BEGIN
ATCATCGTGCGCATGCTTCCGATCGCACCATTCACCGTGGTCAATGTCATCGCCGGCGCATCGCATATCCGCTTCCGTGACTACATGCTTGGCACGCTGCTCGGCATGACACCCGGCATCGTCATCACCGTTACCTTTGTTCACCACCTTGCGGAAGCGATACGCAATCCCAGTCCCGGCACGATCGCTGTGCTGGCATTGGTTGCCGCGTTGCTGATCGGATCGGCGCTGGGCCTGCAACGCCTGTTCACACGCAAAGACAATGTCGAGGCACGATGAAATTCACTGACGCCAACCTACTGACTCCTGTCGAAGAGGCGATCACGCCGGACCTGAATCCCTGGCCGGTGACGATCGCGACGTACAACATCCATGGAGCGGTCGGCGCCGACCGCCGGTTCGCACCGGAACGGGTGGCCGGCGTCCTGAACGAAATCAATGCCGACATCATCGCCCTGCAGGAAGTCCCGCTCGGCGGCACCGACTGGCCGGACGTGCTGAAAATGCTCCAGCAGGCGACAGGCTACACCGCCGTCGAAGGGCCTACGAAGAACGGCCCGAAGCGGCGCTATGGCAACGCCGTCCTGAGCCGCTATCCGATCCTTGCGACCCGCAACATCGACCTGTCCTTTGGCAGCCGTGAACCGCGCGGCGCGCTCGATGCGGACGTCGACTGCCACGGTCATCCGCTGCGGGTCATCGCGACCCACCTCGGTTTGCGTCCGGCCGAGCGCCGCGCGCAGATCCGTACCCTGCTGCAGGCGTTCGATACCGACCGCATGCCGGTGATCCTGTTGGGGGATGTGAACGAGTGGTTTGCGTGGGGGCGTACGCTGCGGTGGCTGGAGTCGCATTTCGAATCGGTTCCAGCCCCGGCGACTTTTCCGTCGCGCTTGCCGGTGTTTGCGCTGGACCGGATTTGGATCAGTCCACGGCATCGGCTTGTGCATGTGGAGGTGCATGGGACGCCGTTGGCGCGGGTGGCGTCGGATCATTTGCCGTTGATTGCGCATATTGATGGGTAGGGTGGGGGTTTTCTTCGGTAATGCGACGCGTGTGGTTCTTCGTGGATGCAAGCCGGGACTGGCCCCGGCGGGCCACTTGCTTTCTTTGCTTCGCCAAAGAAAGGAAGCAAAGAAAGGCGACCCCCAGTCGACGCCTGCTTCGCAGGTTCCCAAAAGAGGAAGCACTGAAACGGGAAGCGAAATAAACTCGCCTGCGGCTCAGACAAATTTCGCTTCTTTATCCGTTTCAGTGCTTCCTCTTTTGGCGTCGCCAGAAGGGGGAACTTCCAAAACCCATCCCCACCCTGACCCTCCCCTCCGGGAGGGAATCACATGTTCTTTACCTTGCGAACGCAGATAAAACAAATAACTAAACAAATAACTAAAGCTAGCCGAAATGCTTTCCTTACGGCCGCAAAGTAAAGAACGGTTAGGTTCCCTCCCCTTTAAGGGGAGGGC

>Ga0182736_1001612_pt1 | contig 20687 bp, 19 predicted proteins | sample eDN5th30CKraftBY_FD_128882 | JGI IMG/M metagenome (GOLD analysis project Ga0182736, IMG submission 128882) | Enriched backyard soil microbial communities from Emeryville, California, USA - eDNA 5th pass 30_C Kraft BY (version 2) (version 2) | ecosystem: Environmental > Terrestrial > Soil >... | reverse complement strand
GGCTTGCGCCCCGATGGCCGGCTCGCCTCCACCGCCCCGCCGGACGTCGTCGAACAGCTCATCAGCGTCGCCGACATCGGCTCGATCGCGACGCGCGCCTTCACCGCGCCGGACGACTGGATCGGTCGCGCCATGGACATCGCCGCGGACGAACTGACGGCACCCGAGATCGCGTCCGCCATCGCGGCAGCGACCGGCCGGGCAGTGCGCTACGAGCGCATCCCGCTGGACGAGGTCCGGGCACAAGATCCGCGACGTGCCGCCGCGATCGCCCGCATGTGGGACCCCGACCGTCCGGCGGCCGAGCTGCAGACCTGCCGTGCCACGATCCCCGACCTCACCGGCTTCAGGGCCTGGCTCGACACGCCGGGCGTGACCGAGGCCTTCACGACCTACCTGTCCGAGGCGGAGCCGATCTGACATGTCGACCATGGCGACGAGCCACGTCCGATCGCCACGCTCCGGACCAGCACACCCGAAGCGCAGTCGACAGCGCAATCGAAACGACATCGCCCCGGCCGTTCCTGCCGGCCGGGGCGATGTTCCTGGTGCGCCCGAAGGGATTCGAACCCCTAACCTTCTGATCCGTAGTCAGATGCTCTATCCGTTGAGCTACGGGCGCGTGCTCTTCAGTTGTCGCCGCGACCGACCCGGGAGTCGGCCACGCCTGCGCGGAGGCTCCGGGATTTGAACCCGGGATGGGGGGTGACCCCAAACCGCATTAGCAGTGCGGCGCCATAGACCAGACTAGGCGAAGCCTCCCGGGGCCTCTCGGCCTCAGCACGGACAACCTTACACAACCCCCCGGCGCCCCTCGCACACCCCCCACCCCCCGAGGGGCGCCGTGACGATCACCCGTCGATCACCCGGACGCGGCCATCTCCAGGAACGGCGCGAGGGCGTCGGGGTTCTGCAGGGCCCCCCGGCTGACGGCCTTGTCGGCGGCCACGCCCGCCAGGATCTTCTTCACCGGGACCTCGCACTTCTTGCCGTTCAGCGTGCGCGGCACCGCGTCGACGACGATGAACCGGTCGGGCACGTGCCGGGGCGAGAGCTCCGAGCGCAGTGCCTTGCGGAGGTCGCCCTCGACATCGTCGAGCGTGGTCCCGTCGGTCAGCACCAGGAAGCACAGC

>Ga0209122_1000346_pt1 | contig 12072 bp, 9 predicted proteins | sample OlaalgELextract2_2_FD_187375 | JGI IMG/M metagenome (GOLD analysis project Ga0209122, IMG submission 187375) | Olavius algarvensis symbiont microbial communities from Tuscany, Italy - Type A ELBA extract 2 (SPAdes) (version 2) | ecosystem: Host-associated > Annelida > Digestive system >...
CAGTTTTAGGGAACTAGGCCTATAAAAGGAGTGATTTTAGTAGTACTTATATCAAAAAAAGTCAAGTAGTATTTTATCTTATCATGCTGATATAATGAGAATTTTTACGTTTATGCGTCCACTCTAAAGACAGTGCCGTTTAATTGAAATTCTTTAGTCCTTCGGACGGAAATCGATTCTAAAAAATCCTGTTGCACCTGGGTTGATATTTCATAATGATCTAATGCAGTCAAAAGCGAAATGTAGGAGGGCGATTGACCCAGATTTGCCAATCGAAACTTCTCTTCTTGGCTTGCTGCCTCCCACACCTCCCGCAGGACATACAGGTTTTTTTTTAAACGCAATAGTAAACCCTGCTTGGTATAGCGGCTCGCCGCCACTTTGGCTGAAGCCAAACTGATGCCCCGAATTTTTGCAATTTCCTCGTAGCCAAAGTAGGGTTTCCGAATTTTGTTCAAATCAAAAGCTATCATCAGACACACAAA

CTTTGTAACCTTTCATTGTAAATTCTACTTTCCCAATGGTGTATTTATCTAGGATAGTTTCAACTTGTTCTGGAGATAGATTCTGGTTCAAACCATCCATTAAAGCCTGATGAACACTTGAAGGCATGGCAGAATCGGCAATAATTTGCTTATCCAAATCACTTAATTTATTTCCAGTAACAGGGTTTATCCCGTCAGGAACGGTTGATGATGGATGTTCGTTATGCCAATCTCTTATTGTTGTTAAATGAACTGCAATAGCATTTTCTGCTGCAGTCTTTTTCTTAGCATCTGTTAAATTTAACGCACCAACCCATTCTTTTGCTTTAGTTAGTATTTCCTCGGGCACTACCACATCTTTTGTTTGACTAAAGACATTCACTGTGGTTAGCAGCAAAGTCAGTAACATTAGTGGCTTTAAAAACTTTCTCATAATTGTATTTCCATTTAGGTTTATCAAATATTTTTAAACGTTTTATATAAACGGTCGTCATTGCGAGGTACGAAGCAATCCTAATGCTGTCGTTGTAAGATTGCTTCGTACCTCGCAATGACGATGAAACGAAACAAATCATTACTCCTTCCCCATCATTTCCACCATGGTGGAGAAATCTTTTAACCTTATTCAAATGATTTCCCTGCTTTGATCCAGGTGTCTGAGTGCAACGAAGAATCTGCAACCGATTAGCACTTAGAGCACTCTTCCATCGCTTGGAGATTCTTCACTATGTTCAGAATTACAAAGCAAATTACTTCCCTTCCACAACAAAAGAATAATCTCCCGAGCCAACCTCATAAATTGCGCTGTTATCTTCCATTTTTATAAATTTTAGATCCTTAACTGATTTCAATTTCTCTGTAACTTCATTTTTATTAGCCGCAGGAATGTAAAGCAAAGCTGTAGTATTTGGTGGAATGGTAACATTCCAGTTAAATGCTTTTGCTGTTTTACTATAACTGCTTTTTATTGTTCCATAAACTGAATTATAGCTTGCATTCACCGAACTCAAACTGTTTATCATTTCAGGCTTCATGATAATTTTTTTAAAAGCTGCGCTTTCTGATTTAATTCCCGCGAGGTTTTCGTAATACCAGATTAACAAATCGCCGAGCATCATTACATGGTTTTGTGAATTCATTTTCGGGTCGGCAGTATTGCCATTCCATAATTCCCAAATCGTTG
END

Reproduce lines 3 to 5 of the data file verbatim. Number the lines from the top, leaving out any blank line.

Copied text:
GGCTTGCGCCCCGATGGCCGGCTCGCCTCCACCGCCCCGCCGGACGTCGTCGAACAGCTCATCAGCGTCGCCGACATCGGCTCGATCGCGACGCGCGCCTTCACCGCGCCGGACGACTGGATCGGTCGCGCCATGGACATCGCCGCGGACGAACTGACGGCACCCGAGATCGCGTCCGCCATCGCGGCAGCGACCGGCCGGGCAGTGCGCTACGAGCGCATCCCGCTGGACGAGGTCCGGGCACAAGATCCGCGACGTGCCGCCGCGATCGCCCGCATGTGGGACCCCGACCGTCCGGCGGCCGAGCTGCAGACCTGCCGTGCCACGATCCCCGACCTCACCGGCTTCAGGGCCTGGCTCGACACGCCGGGCGTGACCGAGGCCTTCACGACCTACCTGTCCGAGGCGGAGCCGATCTGACATGTCGACCATGGCGACGAGCCACGTCCGATCGCCACGCTCCGGACCAGCACACCCGAAGCGCAGTCGACAGCGCAATCGAAACGACATCGCCCCGGCCGTTCCTGCCGGCCGGGGCGATGTTCCTGGTGCGCCCGAAGGGATTCGAACCCCTAACCTTCTGATCCGTAGTCAGATGCTCTATCCGTTGAGCTACGGGCGCGTGCTCTTCAGTTGTCGCCGCGACCGACCCGGGAGTCGGCCACGCCTGCGCGGAGGCTCCGGGATTTGAACCCGGGATGGGGGGTGACCCCAAACCGCATTAGCAGTGCGGCGCCATAGACCAGACTAGGCGAAGCCTCCCGGGGCCTCTCGGCCTCAGCACGGACAACCTTACACAACCCCCCGGCGCCCCTCGCACACCCCCCACCCCCCGAGGGGCGCCGTGACGATCACCCGTCGATCACCCGGACGCGGCCATCTCCAGGAACGGCGCGAGGGCGTCGGGGTTCTGCAGGGCCCCCCGGCTGACGGCCTTGTCGGCGGCCACGCCCGCCAGGATCTTCTTCACCGGGACCTCGCACTTCTTGCCGTTCAGCGTGCGCGGCACCGCGTCGACGACGATGAACCGGTCGGGCACGTGCCGGGGCGAGAGCTCCGAGCGCAGTGCCTTGCGGAGGTCGCCCTCGACATCGTCGAGCGTGGTCCCGTCGGTCAGCACCAGGAAGCACAGC

>Ga0209122_1000346_pt1 | contig 12072 bp, 9 predicted proteins | sample OlaalgELextract2_2_FD_187375 | JGI IMG/M metagenome (GOLD analysis project Ga0209122, IMG submission 187375) | Olavius algarvensis symbiont microbial communities from Tuscany, Italy - Type A ELBA extract 2 (SPAdes) (version 2) | ecosystem: Host-associated > Annelida > Digestive system >...
CAGTTTTAGGGAACTAGGCCTATAAAAGGAGTGATTTTAGTAGTACTTATATCAAAAAAAGTCAAGTAGTATTTTATCTTATCATGCTGATATAATGAGAATTTTTACGTTTATGCGTCCACTCTAAAGACAGTGCCGTTTAATTGAAATTCTTTAGTCCTTCGGACGGAAATCGATTCTAAAAAATCCTGTTGCACCTGGGTTGATATTTCATAATGATCTAATGCAGTCAAAAGCGAAATGTAGGAGGGCGATTGACCCAGATTTGCCAATCGAAACTTCTCTTCTTGGCTTGCTGCCTCCCACACCTCCCGCAGGACATACAGGTTTTTTTTTAAACGCAATAGTAAACCCTGCTTGGTATAGCGGCTCGCCGCCACTTTGGCTGAAGCCAAACTGATGCCCCGAATTTTTGCAATTTCCTCGTAGCCAAAGTAGGGTTTCCGAATTTTGTTCAAATCAAAAGCTATCATCAGACACACAAA